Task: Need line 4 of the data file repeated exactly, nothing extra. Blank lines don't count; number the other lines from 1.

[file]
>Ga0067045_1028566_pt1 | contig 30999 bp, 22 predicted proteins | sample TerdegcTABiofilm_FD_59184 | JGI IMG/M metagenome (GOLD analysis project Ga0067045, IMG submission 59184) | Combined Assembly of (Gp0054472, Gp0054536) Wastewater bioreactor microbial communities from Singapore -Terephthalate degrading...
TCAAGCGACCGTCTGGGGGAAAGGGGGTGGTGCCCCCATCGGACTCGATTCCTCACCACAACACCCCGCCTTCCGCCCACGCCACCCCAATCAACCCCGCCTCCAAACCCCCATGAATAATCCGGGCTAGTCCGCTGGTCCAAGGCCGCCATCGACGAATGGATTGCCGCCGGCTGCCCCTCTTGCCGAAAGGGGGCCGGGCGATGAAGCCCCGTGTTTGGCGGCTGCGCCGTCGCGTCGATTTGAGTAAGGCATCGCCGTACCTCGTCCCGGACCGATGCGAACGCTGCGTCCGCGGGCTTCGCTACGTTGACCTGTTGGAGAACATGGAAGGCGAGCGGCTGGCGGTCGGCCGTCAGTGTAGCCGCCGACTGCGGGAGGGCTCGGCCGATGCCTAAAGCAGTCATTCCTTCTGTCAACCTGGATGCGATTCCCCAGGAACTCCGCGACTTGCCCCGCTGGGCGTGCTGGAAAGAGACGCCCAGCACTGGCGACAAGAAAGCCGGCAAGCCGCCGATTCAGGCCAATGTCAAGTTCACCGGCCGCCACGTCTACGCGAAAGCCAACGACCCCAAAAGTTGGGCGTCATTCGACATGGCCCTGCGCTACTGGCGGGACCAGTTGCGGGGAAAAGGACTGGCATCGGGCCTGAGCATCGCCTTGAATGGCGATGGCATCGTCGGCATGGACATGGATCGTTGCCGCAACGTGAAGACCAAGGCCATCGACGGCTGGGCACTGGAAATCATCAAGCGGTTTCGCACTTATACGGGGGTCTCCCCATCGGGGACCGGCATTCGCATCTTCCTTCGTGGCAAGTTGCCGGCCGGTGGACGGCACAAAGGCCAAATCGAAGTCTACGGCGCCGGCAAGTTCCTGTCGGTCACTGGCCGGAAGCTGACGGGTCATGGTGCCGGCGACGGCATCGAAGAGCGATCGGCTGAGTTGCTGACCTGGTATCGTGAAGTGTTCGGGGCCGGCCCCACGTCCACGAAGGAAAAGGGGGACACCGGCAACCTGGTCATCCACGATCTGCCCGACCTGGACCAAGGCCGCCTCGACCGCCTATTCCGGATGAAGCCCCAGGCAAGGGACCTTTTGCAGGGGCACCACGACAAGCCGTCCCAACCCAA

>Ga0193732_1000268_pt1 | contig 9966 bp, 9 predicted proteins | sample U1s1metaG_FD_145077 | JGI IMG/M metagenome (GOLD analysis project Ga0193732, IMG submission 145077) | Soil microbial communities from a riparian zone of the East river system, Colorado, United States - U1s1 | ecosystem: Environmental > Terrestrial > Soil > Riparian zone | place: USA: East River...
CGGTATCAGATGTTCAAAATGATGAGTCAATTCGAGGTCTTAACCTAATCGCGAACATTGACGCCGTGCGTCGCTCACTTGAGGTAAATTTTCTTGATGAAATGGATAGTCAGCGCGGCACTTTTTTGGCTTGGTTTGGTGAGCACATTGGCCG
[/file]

CGGTATCAGATGTTCAAAATGATGAGTCAATTCGAGGTCTTAACCTAATCGCGAACATTGACGCCGTGCGTCGCTCACTTGAGGTAAATTTTCTTGATGAAATGGATAGTCAGCGCGGCACTTTTTTGGCTTGGTTTGGTGAGCACATTGGCCG